Are Cost Containment and DEI Mutually Exclusive? 04.19.2023 | Laura Levenson, Jennifer Connell

With recession fears overshadowing both the boogeyman and (gasp!) the tax man this year, it’s no wonder that many companies are making a frantic beeline for the drawing board to slash costs. But it’s important to remember that protecting the employee experience is also a critical component of an organization’s resilience, and this includes prioritizing DEI in your programs, policies, and culture. But are the two mutually exclusive? Or can you prioritize cost containment while simultaneously working towards ensuring your mobility program is inclusive to a diverse pool of talent?

This was a great – and notably timely – question that arose during the Q&A section of our recent Mobility Trends & Predictions Webinar, hosted by leaders of our Advisory Services team, Laura Levenson and Jen Connell. Their response gave us plenty to think about and offered up some key best practices for organizations grappling with the same question.

Can DEI still be a priority for companies in cost containment mode?

Laura Levenson:

I think there’s definitely an assumption that whenever you’re adding something to a program or enhancing it in some way, it’s going to increase the cost. And sure, sometimes this is true. But we’re very quickly finding that infusing principles of inclusion, diversity and equity into a program doesn’t necessarily have to have a cost attached to it. And oftentimes, it can be a powerful cost-reducing agent in the long term!

One great example I can offer is the traditional benefit of spouse-partner assistance. At least from what we’ve seen, not every company that offers it, but those that do are now looking into expanding that offering to include all family members. This means that the support wouldn’t be solely for a spouse or the partner, but it could instead be used by a single employee going on an assignment or transfer, or any accompanying children, and in some cases, elderly dependents who are also accompanying.

We’re not talking about increasing the amount of the budget but broadening the usage of the budget. It’s a simple tweak that makes the benefit more accessible to a wider population, which may be the difference-maker in enabling someone to accept an assignment! That’s one example, but there are other things that can be done, such as changing the policy language to be more inclusive, like swapping pronouns like he or she for “the assignee” or “transferee”. Depending on the organization’s culture, some may also opt for a more personalized tone in a policy, referring to the transferring employee as “you”. This eliminates the need for pronouns while making the policy a little more conversational, which is a great thing. These “tweaks” don’t require much (if any) financial investment, and yet they go a long way towards increasing the accessibility of the program and moving towards DEI objectives.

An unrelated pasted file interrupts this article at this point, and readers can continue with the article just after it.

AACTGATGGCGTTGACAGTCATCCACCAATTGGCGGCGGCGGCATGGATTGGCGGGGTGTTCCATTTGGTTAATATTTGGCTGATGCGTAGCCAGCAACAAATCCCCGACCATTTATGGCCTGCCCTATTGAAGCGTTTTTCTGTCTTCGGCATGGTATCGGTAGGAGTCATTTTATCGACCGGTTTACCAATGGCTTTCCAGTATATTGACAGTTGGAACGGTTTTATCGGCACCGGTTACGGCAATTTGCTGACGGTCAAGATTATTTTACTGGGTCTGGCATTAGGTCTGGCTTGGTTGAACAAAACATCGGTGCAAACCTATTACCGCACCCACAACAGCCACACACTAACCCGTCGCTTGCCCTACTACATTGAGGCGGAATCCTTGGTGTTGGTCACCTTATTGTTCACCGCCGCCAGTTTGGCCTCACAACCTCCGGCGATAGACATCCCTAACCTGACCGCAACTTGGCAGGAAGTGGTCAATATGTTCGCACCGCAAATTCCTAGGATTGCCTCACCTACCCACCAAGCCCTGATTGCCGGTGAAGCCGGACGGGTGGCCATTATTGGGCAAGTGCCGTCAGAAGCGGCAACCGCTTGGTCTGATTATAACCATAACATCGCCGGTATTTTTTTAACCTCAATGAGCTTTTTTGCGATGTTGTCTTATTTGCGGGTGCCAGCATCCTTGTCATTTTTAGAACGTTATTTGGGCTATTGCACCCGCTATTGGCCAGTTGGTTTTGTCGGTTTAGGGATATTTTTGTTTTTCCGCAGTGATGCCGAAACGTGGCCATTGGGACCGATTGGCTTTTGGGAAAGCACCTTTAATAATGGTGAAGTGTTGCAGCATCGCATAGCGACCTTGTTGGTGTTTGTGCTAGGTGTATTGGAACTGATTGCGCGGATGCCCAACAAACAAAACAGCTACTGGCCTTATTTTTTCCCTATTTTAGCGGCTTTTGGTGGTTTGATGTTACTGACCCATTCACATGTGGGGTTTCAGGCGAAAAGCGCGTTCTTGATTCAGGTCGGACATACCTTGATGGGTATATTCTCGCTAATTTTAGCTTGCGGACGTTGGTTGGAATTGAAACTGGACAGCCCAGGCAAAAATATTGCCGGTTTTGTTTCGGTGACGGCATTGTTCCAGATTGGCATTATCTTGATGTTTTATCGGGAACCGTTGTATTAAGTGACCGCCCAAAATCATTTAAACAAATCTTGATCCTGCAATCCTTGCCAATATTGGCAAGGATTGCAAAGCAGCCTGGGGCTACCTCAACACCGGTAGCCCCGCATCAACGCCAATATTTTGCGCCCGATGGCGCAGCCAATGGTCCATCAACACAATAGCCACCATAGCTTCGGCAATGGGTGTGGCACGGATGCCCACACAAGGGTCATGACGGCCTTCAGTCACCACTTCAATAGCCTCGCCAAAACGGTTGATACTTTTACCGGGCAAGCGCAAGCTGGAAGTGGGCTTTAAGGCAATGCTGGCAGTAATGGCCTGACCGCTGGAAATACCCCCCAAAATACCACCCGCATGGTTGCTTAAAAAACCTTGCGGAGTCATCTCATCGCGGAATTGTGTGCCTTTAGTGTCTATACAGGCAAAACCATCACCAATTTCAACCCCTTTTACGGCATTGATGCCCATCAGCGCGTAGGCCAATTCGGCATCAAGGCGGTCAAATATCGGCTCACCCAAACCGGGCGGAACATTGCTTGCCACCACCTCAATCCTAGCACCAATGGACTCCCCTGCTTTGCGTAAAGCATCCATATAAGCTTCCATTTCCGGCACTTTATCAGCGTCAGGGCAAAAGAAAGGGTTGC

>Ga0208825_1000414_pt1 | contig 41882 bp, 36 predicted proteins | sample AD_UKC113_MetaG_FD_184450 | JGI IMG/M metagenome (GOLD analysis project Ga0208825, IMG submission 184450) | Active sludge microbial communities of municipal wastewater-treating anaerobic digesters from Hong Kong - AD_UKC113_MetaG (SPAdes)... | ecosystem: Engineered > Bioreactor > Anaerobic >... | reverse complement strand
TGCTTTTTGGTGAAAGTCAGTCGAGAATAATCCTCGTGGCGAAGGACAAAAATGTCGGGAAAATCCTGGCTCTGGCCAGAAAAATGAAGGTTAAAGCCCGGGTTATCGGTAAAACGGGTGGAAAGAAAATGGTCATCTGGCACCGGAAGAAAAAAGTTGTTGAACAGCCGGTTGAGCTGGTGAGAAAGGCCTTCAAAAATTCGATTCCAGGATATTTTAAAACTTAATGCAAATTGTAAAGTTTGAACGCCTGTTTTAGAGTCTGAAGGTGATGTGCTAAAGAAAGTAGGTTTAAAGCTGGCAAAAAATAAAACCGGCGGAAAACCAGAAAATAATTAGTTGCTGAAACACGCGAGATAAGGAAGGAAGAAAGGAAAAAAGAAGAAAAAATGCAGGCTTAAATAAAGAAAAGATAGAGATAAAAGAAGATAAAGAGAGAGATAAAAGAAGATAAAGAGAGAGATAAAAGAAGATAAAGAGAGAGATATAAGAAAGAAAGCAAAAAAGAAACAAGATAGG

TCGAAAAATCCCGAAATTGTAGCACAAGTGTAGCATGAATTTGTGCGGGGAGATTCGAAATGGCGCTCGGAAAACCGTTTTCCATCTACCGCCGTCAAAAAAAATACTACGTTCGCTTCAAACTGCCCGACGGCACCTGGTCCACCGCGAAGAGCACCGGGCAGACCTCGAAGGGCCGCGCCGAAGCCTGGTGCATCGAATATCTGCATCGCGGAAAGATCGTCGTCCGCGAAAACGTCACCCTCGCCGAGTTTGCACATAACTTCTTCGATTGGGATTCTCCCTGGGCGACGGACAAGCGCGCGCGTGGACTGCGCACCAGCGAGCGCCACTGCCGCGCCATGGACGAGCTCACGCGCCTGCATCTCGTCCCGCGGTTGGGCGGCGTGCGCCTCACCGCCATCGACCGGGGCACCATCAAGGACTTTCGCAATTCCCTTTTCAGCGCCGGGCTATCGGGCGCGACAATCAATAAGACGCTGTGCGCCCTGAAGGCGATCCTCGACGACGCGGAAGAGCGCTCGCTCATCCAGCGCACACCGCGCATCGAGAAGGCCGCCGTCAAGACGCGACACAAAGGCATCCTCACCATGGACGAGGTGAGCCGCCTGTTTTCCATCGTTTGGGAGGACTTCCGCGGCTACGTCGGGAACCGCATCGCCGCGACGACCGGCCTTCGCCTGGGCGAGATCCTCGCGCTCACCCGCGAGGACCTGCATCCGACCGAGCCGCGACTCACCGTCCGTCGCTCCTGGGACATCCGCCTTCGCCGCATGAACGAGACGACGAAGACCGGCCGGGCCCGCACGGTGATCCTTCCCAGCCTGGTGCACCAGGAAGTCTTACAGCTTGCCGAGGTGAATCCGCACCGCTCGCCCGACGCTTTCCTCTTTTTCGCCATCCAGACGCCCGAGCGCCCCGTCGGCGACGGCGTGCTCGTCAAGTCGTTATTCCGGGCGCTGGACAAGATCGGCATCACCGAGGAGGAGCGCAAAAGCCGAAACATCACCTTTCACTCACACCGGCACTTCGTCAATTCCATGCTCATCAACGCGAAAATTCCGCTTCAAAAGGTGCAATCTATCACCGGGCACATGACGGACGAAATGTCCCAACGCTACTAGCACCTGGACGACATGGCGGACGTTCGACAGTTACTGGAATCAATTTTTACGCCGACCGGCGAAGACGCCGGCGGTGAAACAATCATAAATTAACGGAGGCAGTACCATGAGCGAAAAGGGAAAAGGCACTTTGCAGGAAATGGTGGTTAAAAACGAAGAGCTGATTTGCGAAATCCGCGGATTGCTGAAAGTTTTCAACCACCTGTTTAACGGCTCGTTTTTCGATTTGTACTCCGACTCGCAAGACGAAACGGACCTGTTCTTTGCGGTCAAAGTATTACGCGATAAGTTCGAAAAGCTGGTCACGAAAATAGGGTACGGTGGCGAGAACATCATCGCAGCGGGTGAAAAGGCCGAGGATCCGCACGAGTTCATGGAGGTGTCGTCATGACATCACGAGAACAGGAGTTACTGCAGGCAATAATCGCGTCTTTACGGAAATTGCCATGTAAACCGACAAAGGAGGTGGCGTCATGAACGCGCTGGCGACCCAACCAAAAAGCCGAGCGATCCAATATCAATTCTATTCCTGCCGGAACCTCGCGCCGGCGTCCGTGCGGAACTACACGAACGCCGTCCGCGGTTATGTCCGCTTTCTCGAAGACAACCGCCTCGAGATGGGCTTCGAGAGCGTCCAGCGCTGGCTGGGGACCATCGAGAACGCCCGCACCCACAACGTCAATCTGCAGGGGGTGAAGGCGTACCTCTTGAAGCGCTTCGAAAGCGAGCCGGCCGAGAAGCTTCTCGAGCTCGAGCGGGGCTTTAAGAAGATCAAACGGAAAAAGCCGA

Jen Connell:

I agree with the need to re-brand spousal support as “family transition assistance” as it casts a wider net of employee demographics who can use and benefit from this service, ultimately bettering their experience. As Laura mentioned, we’ve really seen some companies loosen the constraints and language around some of these benefits in pursuit of ensuring that families get whatever support they need to successfully settle into the new location. Again, it’s not a question of increasing the benefit amount, but rather empowering the family to be able to allocate the funds towards eldercare assistance, sourcing suitable childcare, or paying for support for a special needs family member. I’ve seen some companies that will even include some pet care assistance, like identifying a dog sitter or dog walker — whatever it takes to make them happy.

Companies need to be cognizant of the fact that we’re not in the clear when it comes to the global talent shortage. Skilled employees aren’t easy to come by, and replacing lost talent is a massive drain of time, money and resources. So, ensuring that your highly valued people know they’re valued, is paramount. This is why employee wellness and DEI objectives absolutely need to be a part of the cost containment conversation rather than an afterthought.

Our recommendation: get ahead of the game! While many organizations are prematurely dumping all their eggs into the “cost-cutting” basket in the wake of recession fears, resist the temptation to do the same. Uphold your responsibility as a business to create a better employee experience for everyone, and you’ll be first out the gate with a program that retains and attracts talent well into the future.


Did you miss our 2023 Mobility Trends & Predictions Webinar? Catch it here:

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Written by Laura Levenson


Laura Levenson is a Practice Leader in Weichert Workforce Mobility’s Advisory Services group. She has worked in management capacities for workforce mobility and Big Four firms, and is well-versed in bringing clarity to the most pressing global talent deployment challenges. She brings over 25 years of experience to her role and is a frequent speaker on the mobility conference circuit.

Written by Jennifer Connell


Jennifer Connell, SCRP, SGMS-T, is Vice President of Weichert’s Advisory Services group. She has over 25 years of experience in the workforce mobility and employee benefits industries and is a recipient of Worldwide ERC’s Distinguished Service Award. She has spoken on workforce mobility topics at industry conferences throughout North America and written for mobility- and HR-themed blogs and magazines worldwide.

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